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Galleria Mattia De Luca opens a retrospective exhibition of the work of Conrad Marca-Relli
Conrad Marca-Relli. Il Maestro irascibile, installation view at Mattia De Luca (Rome). Photo: Daniele Molajoli.



ROME.- Galleria Mattia De Luca is presenting Conrad Marca-Relli - Il Maestro Irascibile (The Irascible Master), an exhibition entirely dedicated to the Italian-American artist, a key figure of American Abstract Expressionism. After the historic exhibition at the Galleria La Tartaruga in 1957, this first Roman retrospective, organised in collaboration with the Marca-Relli Archive, opened on Saturday, 9 October 2021, on the premises of the Palazzo Albertoni Spinola at 2 Piazza di Campitelli, Rome.

Conrad Marca-Relli, aka Corrado Marcarelli, was born in Boston on 5 June 1913 to Italian parents from the Campania region. An indomitable spirit and a tireless traveller, Marca-Relli grew up travelling continuously to Italy, making him perfectly bilingual, literally and artistically speaking. A lover of the monumentality of Rome, where he worked for several years, and of great Italian Renaissance painting, the Italian-American artist was the true classicist soul of the New York School. The birth of the Eighth Street Club and the organization of the famous 1951 Ninth Street Show is attributable to his fervent temperament. Marca-Relli, imbued not only with classical culture, but also with a certain pragmatism of American origin, undertook from the 1950s a successful and endless path of research into the collage technique. The compositional results of this research would be brought to the ultimate outcome of speaking of his art as “painting-collage”. This modus operandi emerged as a balanced combination of compositional harmony, typical of the European tradition, a spontaneity of gesture, the offspring of Rosenberg’s arena, and Action painting: raw canvases were cut with a razor blade, the strips glued together, unglued, rearranged, superimposed, layered on the support and, finally, repainted in order to harmonize the duality of “positive” and “negative” spaces. It is this primitive encounter of two opposing forces that brings to life Marca-Relli’s canvases, palimpsest collages created by an equally reasoned and “neurasthenic” gesture, a definition given by Afro Basaldella to the artist in a letter sent to his friend and colleague Toti Scialoja.

Always departing from the classical proportions of the wooden mannequin, inseparable companion of his painting, Marca-Relli created a macrocosm of seemingly abstract signs, main elements of his major artistic achievements, on display at Galleria Mattia De Luca. From plain Cityscapes with a metaphysical flavour of the early 1950s, to the enigmatic seated figures of his early collages, and up to the homage to his friend and neighbour Jackson Pollock, the exhibition traces the strong impact of Marca-Relli as a person and as an artist on the American and international scene.




You will be able to appreciate the works of the calibre of Cityscape from 1953, an oil on canvas, which was inspired by the artist’s Mexican sojourns and is a turning point for his adoption of the collage technique. There are also Seated Figures of the mid-1950s, a cornerstone of his oeuvre owing to its compositional harmony reminiscent of Cubism. Also unmissable are the 1955 masterpieces The Strategist and The Struggle, as well as his epic tribute Death of Jackson Pollock, a testament to what was a mutual influence more than a friendship. This relationship was replete with frequent confrontations (after all, how to reconcile the irascible Conrad with the despotic and childish soul of the boy from Cody), dialogues, encounters and mutual respect. You will continue your journey through the Italian-American master’s production with the harmonious turmoil of the forms in M-11-56, a work that paved the way for the artist’s New York masterpieces The Battle and The Warrior, respectively part of the permanent collections of the MET and the Guggenheim Museum in New York. The canvases of the late 1950s and the early 1960s are exhibited as a logical follow-on of Marca-Relli’s artistic career, in which any anthropomorphic reference disappears to leave room for architectural compositions with a classical flavour, as in The Wall No. 2. There is no lack of alternative media with which the artist experimented throughout his entire life, as in the case of Cunard L-8-62, which reveals Marca-Relli’s great ability to absorb the stimuli deriving from Minimalism and Arte Povera. He tried out compositions which, while never losing sight of the harmony of forms, opened up to the concepts of rhythm and matter typical of the works of Donald Judd and those of the great artists of Arte Povera.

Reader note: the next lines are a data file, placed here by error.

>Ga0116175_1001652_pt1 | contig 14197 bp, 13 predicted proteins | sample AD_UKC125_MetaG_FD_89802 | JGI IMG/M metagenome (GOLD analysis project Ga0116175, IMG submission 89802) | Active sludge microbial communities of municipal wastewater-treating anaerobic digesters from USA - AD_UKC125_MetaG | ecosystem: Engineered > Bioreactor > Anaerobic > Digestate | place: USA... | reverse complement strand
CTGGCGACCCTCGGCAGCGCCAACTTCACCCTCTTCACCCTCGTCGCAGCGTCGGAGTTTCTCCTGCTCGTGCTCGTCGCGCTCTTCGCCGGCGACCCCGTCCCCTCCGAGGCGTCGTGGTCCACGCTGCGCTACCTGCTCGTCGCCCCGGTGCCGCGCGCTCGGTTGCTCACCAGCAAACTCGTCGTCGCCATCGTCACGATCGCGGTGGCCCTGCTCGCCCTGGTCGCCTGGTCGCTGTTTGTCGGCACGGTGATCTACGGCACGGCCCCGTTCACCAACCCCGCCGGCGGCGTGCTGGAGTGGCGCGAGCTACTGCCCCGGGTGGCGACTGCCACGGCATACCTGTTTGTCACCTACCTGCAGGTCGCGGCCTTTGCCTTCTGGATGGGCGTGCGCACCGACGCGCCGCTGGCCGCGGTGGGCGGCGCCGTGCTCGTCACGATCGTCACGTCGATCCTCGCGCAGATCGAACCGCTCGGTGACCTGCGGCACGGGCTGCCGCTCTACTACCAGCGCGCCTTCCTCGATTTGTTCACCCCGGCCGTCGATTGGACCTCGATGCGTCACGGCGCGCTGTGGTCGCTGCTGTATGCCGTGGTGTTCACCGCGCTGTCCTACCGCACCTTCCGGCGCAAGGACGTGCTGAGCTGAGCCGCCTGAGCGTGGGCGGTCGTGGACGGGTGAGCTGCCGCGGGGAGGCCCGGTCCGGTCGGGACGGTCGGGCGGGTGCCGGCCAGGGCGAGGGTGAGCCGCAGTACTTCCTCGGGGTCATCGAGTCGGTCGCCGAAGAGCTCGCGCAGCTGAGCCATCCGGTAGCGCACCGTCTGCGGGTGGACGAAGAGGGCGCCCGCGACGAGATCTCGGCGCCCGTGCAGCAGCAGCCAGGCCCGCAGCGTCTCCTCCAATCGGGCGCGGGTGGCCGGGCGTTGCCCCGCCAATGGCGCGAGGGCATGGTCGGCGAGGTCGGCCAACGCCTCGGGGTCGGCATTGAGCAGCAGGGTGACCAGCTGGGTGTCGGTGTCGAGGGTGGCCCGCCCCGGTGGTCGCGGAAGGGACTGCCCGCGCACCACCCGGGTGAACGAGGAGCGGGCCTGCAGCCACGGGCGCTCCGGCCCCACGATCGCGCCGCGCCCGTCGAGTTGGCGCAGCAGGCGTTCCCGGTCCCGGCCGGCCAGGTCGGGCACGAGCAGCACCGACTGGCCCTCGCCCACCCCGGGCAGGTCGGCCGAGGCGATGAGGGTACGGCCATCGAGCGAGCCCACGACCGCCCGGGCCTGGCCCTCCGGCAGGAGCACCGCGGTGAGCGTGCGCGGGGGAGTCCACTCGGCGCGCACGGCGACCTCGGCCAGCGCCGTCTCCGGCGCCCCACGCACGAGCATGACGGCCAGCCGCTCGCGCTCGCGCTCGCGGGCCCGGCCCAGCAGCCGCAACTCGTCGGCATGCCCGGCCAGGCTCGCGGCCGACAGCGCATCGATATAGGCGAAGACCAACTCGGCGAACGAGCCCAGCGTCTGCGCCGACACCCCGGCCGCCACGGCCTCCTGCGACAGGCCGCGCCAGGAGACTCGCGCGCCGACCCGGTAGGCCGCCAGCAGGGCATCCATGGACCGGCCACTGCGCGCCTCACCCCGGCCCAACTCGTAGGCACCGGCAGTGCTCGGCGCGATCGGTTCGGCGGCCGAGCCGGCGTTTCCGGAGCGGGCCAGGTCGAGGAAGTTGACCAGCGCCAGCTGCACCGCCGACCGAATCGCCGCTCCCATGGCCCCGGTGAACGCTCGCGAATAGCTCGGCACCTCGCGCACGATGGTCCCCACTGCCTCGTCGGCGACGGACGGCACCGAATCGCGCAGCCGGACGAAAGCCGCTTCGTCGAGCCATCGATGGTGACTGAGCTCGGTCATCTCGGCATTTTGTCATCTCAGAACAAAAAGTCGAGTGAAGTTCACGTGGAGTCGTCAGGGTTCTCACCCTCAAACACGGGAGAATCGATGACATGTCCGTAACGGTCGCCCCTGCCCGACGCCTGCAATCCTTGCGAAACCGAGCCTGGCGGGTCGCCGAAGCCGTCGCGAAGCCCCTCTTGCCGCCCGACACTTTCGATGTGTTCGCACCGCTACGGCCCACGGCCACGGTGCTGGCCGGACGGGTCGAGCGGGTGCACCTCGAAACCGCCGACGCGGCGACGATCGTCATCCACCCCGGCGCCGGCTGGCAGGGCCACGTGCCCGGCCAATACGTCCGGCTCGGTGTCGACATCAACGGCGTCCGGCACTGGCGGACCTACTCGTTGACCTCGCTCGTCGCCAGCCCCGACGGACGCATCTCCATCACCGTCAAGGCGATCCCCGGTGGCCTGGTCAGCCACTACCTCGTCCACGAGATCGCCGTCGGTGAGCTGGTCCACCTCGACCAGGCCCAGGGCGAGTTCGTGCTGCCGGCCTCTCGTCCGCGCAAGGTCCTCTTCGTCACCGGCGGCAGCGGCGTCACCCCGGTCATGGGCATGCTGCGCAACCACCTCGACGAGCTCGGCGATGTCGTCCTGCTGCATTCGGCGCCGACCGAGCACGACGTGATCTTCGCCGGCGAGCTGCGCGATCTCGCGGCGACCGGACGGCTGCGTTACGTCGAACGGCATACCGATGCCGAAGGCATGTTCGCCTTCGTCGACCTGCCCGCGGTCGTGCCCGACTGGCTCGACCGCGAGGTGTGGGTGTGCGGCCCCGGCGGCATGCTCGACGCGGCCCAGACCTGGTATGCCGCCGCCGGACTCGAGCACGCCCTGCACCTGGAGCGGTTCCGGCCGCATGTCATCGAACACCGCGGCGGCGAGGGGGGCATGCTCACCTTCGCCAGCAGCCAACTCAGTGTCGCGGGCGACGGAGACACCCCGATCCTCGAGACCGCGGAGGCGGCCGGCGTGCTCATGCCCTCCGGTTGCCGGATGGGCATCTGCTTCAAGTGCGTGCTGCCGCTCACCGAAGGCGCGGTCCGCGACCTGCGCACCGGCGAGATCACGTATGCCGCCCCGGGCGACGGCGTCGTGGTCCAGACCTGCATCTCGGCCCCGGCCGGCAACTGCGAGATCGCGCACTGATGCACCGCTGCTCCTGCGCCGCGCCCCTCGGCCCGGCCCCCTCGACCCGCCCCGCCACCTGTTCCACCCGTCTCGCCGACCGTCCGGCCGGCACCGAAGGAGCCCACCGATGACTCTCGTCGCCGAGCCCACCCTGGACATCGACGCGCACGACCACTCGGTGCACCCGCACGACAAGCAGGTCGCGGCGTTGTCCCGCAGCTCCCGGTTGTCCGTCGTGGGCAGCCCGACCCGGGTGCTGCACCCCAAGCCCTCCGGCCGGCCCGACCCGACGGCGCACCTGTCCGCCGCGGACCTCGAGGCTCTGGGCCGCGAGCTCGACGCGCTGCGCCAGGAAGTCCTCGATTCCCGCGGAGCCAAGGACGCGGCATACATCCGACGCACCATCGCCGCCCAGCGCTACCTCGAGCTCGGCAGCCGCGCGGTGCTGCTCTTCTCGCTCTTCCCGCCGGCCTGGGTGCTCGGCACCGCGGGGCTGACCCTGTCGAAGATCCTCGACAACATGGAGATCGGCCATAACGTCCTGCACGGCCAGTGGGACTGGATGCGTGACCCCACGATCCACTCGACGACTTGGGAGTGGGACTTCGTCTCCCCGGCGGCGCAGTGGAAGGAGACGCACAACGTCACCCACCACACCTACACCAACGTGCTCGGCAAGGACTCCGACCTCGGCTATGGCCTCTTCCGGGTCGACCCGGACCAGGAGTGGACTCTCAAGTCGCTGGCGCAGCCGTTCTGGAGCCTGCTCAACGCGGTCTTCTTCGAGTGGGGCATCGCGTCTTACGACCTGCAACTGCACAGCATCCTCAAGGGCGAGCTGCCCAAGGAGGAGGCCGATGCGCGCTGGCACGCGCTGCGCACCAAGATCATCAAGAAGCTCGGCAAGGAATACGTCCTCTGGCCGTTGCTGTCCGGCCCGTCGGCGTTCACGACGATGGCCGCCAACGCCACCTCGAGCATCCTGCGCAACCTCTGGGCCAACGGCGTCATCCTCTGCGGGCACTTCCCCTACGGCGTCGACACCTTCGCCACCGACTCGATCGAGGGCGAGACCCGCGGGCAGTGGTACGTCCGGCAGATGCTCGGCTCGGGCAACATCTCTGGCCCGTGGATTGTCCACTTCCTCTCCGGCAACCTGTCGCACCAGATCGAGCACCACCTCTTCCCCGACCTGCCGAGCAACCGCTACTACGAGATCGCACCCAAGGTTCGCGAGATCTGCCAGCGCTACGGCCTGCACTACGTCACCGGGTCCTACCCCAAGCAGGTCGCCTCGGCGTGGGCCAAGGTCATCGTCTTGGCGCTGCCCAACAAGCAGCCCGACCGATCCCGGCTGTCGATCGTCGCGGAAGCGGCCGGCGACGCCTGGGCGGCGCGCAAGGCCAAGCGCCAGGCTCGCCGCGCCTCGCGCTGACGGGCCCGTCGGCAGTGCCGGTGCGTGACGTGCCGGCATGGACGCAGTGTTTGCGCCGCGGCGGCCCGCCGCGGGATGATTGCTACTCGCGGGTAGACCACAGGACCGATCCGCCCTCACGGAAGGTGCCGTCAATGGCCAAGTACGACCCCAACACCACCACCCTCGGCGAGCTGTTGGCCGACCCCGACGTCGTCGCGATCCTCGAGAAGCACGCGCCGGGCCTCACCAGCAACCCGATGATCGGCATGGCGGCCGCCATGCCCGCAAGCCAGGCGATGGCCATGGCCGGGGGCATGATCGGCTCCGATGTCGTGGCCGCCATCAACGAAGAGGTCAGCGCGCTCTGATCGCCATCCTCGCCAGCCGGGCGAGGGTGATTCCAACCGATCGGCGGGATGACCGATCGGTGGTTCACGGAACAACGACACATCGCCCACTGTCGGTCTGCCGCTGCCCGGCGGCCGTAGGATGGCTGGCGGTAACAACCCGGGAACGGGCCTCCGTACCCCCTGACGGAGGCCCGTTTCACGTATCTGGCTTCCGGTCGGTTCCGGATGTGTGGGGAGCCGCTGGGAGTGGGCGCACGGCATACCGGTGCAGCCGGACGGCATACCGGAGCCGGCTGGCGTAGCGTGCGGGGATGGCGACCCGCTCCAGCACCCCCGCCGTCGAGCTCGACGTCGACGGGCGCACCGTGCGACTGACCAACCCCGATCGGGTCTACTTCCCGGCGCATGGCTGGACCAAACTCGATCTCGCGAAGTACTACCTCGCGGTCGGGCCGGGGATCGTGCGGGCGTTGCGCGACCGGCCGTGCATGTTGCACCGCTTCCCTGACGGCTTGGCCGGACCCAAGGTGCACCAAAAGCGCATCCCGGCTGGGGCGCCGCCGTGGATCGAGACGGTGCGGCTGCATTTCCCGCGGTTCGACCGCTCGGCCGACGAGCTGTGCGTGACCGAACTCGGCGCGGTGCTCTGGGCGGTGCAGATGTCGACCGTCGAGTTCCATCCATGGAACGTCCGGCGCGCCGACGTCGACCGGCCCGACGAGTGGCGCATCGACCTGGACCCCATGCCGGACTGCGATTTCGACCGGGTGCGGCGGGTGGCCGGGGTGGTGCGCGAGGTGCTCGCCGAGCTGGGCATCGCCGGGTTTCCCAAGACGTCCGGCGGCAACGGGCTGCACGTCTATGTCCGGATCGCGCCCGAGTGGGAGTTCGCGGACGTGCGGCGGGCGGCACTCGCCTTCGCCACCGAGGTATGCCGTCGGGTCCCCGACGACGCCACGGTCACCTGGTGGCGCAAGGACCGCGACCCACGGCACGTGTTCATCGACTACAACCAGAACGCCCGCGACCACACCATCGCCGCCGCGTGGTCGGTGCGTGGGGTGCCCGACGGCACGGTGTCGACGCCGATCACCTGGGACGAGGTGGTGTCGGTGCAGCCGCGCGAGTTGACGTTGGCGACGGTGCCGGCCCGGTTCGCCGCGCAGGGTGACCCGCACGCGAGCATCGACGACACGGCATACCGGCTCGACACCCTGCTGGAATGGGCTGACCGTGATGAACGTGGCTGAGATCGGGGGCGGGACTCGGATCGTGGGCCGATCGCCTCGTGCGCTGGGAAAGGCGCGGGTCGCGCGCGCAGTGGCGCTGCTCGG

Marca-Relli, an abstract expressionist with a European approach, is not only a “bridge” between Rome and New York, but above all a master at the cusp of two worlds, Europe and the United States.

Conrad Marca-Relli

His works are included in the following collections: Bilbao, Guggenheim Museum; Buffalo, Albright-Knox Art Gallery; Chicago, Art Institute; New York, MET, MoMA, Whitney Museum of American Art; San Francisco, Museum of Modern Art; Venice, Peggy Guggenheim Collection; Washington, National Gallery of Art, Smithsonian American Art Museum.










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